That some Democrats might relish the idea of punishing Limbaugh and his compadres is understandable. But there are strong arguments for restraint. The first is constitutional: the Fairness Doctrine would exist, yet again, in tension with the First Amendment. The second is strategic: the inchoate sense of grievance that currently animates the right has slim political potential — but that could change if Republicans can style themselves as free-speech defenders.

The most important reason for caution, though, is the nascent effort to link the Fairness Doctrine with Net Neutrality. Without Net Neutrality, the telecom industry will almost certainly create a two-tiered system that privileges some content, while consigning the rest — created, presumably, by those who lack big bucks — to a sort of virtual ghetto.

Thus far, Net Neutrality hasn't been a partisan issue. Obama supports it; so does NARAL Pro-Choice America; so does the Christian Coalition and the National Rifle Association.

But efforts to fragment the broad, pro–Net Neutrality alliance are already underway — and the Fairness Doctrine seems destined for a starring role. In an October 2007 paper titled "Net Neutrality: A Fairness Doctrine for the Internet," Adam Thierer of the Progress & Freedom Foundation — a think tank funded by, among others, AT&T, Comcast, and Time Warner Cable — suggested that Net Neutrality was actually a partisan ploy aimed at crippling the right. Groups such as the Christian Coalition, Thierer suggested, should reconsider their support.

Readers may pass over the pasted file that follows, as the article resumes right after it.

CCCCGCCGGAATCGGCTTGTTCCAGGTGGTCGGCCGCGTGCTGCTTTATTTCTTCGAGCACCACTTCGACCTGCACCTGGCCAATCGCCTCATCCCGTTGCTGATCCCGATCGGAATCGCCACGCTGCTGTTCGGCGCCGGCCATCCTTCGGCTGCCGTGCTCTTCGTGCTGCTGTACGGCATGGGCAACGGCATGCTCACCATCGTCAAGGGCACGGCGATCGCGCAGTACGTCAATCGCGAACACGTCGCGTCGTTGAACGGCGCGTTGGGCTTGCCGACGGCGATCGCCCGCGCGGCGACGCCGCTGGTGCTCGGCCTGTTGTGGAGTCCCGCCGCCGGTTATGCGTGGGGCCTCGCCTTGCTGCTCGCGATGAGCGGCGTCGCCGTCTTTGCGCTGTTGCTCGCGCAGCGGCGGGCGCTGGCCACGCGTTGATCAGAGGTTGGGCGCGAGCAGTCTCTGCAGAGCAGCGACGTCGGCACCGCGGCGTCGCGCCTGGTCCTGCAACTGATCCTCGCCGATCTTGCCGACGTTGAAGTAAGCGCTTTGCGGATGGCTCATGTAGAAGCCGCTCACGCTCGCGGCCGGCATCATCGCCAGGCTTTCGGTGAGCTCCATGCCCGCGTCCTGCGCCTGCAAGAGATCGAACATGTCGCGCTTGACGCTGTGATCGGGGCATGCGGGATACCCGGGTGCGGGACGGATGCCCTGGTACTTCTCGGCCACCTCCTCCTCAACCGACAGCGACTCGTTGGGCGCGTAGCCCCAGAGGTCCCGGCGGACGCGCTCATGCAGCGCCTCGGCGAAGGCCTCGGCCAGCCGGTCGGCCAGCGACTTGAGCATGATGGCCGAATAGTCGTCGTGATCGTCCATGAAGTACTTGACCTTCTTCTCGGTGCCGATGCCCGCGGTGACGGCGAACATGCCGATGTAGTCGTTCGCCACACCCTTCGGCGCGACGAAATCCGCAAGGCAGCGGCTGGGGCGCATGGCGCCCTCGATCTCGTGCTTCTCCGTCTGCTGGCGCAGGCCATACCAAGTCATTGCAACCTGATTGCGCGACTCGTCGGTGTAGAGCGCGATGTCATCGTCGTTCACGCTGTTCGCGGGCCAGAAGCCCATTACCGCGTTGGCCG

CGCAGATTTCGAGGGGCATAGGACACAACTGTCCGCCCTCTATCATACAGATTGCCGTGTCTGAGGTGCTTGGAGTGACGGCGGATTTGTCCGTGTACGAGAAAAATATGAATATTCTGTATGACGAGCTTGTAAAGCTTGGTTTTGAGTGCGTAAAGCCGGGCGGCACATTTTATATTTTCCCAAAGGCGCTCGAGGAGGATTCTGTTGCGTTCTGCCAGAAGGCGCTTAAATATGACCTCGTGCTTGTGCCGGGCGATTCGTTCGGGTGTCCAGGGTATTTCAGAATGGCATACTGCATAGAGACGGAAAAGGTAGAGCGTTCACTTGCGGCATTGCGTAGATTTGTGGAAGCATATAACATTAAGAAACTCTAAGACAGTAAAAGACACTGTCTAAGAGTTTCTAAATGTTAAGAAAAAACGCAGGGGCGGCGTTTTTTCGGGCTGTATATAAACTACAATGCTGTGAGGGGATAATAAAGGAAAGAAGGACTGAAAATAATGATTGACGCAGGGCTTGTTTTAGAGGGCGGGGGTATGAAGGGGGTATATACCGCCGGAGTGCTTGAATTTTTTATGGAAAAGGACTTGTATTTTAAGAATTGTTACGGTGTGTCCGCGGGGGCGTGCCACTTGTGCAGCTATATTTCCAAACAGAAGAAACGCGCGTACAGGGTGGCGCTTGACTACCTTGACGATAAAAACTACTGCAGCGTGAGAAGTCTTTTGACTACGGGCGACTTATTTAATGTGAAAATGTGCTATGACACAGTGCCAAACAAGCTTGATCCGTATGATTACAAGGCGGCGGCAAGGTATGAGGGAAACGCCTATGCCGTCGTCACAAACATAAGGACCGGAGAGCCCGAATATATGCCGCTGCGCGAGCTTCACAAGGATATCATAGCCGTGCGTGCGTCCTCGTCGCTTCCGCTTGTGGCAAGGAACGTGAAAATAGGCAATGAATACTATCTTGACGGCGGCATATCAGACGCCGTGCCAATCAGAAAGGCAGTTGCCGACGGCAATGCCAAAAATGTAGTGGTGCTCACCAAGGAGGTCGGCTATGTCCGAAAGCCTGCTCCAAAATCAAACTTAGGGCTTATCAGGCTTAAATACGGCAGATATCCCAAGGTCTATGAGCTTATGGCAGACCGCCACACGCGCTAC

Then, this past August, Republican FCC commissioner Robert McDowell made a similar argument at the conservative Heritage Foundation. Regarding Net Neutrality, McDowell asked, "Will Web sites — will bloggers have to give equal time or equal space on their Web site to opposing views, rather than letting the marketplace of ideas determine that?"

This is a stupid question. The Fairness Doctrine involved government mandating, in certain cases, that specific content be added to a particular media entity. In contrast, Net Neutrality doesn't involve intrusion into content; it only dictates absolute freedom of (virtual) movement. It's the opposite of what McDowell seems to think.

But as Joe Campbell, author of the blog 2parse.com, recently noted in a post linking Thierer's paper and McDowell's remarks, this is about tactics, not logic. If conservative Net Neutrality supporters come to see it as the Fairness Doctrine 2.0 — something that's more easily done if the Fairness Doctrine is already on everyone's brain, as it is today — they might rethink their support. Given Democratic gains in Congress and Obama's support for Net Neutrality, Campbell argues, "This is the big corporations' only chance to squash Net Neutrality."

Now that's a scary prospect. The Web is the future of news media. (It's also a battleground where, at the moment, Democrats are totally dominating Republicans.) Bringing back the Fairness Doctrine is a dubious proposition, period. But if doing so could jeopardize the success of Net Neutrality, it's downright reckless.

Instead of reliving an old-media battle that's run its course, Democrats should focus instead on making Net Neutrality a reality. And Obama should help them by stating that he'll veto any legislation aimed at restoring the Fairness Doctrine that crosses his desk. Let the right worry about something else.

To read the "Don't Quote Me" blog, go to thePhoenix.com/medialog. Adam Reilly can be reached at areilly@phx.com.